During synchronization, errors might occur. This section describes how Mendix handles these errors and how you can prevent them.
2.4.1 Network-Related Errors
Synchronization requires a connection to the server, so during synchronization, errors may occur due to failing or poor network connections. Network errors may involve a dropped connection or a timeout. By default, the timeout for synchronization is 30 seconds per network request.
The synchronization is atomic, which means that either everything or nothing is synchronized. Exceptions are described in the Model- or Data-Related Errors section below.
If a network error happens during the file upload (via step 2 in the upload phase), Mendix retries to upload the failed files. If there is an error for the second time, the synchronization is aborted. The changes at that moment are kept on the local device, so it can be retried later.
If a network error occurs while uploading the data (via step 3 in the upload phase), the data is kept on the local device and no changes are made on the server. Any files uploaded in step 2 will be uploaded again during the next synchronization.
If a network error occurs during the download phase, no data is updated on the device, so the user can keep working or retry. The effects of the upload phase are not rolled back on the server.
If the synchronization is called from a nanoflow, the error can be handled using nanoflow error handling. In other cases (for example, synchronization called from a button or at startup), a message will be displayed to the user that the data could not be synchronized.
2.4.2 Model- or Data-Related Errors
During the synchronization, changed and new objects are committed. An object’s synchronization might encounter problems due to the following reasons:
- The object is no longer available on the server (either from deletion or inaccessibility due to access rules)
- A member of the object has become inaccessible due to access rules
- An error occurs during the execution of a before- or after-commit event microflow
- The object is not valid according to domain-level validation rules
If a synchronization error occurs for one the reasons listed above, the synchronization is aborted and the data is reverted on the local device. It is thus very important to prevent these situations.
2.4.3 Preventing Synchronization Issues
To avoid the problems mentioned above, we suggest following these best practices:
- Do not remove, rename, or change the type of entities or their attributes in offline apps after your initial release. This may cause objects or values to be no longer accessible to offline users. If needed, you can do an “in-between” release that is still backwards-compatible, and then make the changes in the next release after all the apps are synchronized.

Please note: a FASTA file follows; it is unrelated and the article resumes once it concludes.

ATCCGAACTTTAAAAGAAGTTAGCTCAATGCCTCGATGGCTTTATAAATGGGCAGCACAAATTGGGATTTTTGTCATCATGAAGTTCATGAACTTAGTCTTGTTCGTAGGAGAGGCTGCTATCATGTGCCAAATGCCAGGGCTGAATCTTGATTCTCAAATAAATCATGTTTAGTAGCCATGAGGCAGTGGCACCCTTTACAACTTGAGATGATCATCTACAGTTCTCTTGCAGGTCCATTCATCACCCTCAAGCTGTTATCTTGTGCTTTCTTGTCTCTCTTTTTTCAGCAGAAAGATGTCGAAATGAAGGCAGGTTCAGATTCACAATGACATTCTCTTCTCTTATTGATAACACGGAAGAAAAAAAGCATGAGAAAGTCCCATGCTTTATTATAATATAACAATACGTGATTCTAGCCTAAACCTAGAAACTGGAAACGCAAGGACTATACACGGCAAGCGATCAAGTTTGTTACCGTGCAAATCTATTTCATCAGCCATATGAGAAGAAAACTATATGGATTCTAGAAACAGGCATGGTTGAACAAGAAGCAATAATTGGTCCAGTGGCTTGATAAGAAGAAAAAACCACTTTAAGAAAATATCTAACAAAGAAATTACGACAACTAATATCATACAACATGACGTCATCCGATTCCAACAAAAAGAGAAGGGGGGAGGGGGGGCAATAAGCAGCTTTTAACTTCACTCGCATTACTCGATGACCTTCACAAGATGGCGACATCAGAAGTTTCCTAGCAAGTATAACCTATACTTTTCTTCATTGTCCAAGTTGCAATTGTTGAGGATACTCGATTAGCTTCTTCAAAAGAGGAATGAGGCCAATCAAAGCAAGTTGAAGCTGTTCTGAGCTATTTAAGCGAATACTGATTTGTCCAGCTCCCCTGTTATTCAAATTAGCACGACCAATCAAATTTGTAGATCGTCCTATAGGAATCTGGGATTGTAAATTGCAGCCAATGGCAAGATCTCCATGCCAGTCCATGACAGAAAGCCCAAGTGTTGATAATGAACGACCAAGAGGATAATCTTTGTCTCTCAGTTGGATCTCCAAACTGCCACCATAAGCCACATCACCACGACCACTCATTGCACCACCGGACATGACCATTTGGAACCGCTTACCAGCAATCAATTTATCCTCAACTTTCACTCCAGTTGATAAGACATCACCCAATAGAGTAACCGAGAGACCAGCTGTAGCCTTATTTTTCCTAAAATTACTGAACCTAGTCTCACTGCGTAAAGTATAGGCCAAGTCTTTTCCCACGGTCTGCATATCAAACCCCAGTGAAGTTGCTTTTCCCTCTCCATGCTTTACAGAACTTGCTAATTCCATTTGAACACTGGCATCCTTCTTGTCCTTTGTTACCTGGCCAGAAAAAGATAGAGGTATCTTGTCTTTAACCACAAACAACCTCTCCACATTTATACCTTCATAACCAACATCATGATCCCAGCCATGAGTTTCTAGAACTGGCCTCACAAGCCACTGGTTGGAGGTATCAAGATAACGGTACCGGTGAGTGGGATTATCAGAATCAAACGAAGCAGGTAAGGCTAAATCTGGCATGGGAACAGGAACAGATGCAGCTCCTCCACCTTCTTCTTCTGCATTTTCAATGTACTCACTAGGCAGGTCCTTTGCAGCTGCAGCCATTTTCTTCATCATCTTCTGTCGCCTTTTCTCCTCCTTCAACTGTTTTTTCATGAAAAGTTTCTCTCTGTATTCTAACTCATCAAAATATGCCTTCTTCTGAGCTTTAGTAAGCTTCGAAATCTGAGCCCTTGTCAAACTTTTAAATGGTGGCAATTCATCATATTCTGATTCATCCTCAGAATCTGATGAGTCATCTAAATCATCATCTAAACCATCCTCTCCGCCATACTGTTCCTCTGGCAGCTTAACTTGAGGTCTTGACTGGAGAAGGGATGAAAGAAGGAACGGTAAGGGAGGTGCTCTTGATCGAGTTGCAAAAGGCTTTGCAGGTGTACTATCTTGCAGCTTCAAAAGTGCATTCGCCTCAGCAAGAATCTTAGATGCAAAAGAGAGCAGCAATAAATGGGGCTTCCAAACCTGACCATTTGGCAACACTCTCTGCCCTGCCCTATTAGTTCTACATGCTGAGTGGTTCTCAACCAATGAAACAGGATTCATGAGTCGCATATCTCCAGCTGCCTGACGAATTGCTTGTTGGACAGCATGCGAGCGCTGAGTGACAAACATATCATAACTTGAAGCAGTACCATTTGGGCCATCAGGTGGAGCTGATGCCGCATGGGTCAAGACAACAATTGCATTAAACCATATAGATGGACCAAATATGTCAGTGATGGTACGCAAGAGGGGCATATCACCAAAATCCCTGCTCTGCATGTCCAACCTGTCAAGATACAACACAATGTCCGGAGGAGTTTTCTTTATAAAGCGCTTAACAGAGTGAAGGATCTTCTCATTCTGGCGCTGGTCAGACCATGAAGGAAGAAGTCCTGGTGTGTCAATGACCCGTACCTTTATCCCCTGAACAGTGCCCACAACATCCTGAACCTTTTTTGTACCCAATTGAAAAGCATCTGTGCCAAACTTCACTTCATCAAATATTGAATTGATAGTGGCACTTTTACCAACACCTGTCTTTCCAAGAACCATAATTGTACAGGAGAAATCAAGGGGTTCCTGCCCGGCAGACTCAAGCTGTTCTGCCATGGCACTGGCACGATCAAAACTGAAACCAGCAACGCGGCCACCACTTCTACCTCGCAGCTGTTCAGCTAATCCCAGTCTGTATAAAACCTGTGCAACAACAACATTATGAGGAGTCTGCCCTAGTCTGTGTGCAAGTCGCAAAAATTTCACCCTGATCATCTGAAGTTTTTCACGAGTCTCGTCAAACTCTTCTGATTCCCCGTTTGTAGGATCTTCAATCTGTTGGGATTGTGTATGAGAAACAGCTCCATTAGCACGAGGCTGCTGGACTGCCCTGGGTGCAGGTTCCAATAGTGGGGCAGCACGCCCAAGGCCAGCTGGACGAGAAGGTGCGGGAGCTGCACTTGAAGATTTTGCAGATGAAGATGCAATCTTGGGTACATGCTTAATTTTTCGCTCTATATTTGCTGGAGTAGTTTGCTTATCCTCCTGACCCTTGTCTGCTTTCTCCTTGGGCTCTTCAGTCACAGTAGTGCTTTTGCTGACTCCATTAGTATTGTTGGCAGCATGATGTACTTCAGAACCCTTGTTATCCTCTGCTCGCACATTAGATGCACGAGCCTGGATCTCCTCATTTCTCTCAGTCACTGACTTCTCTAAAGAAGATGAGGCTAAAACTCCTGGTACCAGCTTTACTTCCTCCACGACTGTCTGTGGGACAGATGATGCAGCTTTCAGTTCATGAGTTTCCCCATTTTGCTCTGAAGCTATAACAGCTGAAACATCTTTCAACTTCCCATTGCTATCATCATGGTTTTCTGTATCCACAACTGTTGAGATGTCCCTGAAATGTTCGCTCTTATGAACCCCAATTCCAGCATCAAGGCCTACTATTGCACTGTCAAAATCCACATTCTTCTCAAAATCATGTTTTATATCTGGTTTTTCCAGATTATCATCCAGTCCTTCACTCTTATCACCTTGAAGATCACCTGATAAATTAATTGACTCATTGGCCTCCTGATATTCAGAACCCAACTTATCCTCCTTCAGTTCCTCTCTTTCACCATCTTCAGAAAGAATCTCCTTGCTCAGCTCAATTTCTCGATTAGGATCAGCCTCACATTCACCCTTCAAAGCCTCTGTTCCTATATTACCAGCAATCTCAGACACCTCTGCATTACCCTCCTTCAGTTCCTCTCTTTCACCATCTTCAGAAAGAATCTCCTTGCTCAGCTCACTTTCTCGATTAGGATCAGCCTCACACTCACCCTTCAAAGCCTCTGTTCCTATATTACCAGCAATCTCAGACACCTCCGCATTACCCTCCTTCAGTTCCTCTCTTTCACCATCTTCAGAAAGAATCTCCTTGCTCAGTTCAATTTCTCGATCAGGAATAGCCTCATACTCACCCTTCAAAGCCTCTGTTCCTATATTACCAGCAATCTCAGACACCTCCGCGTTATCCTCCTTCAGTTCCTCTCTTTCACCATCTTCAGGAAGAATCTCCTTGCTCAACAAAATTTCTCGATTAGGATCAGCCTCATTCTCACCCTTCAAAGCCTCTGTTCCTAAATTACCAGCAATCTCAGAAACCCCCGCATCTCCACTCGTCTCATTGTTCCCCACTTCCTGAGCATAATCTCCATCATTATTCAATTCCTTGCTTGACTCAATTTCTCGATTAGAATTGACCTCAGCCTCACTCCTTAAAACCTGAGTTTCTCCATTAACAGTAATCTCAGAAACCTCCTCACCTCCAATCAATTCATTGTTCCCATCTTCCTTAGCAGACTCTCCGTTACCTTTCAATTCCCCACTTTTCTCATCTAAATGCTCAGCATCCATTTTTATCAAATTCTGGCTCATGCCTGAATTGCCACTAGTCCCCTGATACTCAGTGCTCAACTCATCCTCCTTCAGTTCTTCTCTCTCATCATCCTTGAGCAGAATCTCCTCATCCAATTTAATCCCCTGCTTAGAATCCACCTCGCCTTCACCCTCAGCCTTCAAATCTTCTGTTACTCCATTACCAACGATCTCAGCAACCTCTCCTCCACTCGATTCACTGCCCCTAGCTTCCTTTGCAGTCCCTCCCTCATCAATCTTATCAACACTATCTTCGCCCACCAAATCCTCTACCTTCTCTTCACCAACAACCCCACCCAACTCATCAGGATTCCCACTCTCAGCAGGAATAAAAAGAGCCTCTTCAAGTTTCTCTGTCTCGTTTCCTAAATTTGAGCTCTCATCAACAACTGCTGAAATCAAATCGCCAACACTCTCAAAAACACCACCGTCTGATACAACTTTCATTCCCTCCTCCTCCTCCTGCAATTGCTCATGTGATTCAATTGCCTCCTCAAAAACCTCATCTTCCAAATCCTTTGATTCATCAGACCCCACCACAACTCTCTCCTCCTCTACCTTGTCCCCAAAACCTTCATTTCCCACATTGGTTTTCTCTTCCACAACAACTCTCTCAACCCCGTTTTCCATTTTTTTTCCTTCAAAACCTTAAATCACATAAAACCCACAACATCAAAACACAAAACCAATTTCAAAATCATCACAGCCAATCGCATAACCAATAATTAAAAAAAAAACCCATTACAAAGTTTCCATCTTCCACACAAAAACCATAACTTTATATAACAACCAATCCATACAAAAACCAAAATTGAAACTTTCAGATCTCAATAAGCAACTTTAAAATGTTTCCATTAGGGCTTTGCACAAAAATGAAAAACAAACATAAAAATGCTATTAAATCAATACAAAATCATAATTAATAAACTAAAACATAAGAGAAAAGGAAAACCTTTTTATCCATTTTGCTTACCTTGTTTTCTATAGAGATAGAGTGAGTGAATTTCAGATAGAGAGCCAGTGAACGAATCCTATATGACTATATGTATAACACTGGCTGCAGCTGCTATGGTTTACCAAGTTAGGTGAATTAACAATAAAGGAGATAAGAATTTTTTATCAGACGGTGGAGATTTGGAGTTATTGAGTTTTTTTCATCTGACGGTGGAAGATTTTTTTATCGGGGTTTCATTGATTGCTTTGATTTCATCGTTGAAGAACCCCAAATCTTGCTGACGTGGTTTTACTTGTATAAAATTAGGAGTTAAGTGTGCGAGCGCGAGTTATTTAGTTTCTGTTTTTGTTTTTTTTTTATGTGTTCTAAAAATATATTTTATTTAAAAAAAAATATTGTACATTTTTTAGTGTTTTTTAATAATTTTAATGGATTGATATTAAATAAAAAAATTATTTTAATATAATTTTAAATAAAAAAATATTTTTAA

- Do not delete objects which can be synced to offline users. This will result in lost changes on those objects when attempted to synchronize them.
- Avoid using domain-level validation for offline entities – use nanoflows or input validation instead. It is also a good practice to validate again on the server using microflows.
- When committing objects that are being referenced by other objects, make sure the other objects are also committed.
If synchronization is triggered using a synchronize action in a nanoflow and an error occurs, it is possible to handle the error gracefully using the nanoflow error handling.
2.4.4 Conflict Resolution
It can happen that multiple users synchronize the same state of an object on their device, change it, and then synchronize this object back to the server. In this case, the last synchronization overwrites the entire content of the object on the server. This is also called a “last wins” approach.
If another approach is needed, conflicts can be detected in a before-commit microflow (for example, by using a revision ID attribute on the entity). Based on that, custom conflict resolution can be performed.
3 Best Practices
To ensure the best user experience for your Mendix application, follow these best practices:
- Limit the amount of data that will be synchronized by customizing the synchronization configuration or security access rules
- Because network connections can be slow and unreliable and mobile devices often have limited storage, avoid synchronizing large files or images (for example, by limiting the size of photos)
- Use an
isDeletedBoolean attribute for delete functionality so that conflicts can be handled correctly on the server
- Use before- and after-commit microflows to pre- or post-process data, or perform additional server-side logic using microflows
4 Ensuring Your App Is Offline-First
Mendix helps developers in building rich offline-first apps. However, there are some limitations.
Microflows cannot be called directly from offline apps. However, before- and after-commit microflows still run during synchronization, which can be used for application logic on the server.
4.2 Autonumbers & Calculated Attributes
Both autonumbers and calculated attributes require input from the server; therefore, they are not allowed. Objects with these attribute types can still be viewed and created offline, but the attributes themselves cannot be displayed.
4.3 Default Attribute Values
Default attribute values for entities in the domain model do not have any effect on objects created offline. Boolean attributes will always default to
false, numeric attributes to
0, and other attributes to
4.4 Many-to-Many Associations
Many-to-many associations are not supported. A common alternative is to introduce a third entity that has one-to-many associations with the other entities.
It is not possible to use more than one entity from a generalization or specialization relation. For example if you have an
Animal entity and a
Dog specialization, you can use either use
Dog, but not both from your offline profile. An alternative pattern is to use composition (for example, object associations).
4.6 System Members
System members (
changedBy) are not supported.
4.7 Excel and CSV Export
Excel and CSV export are not available in offline applications.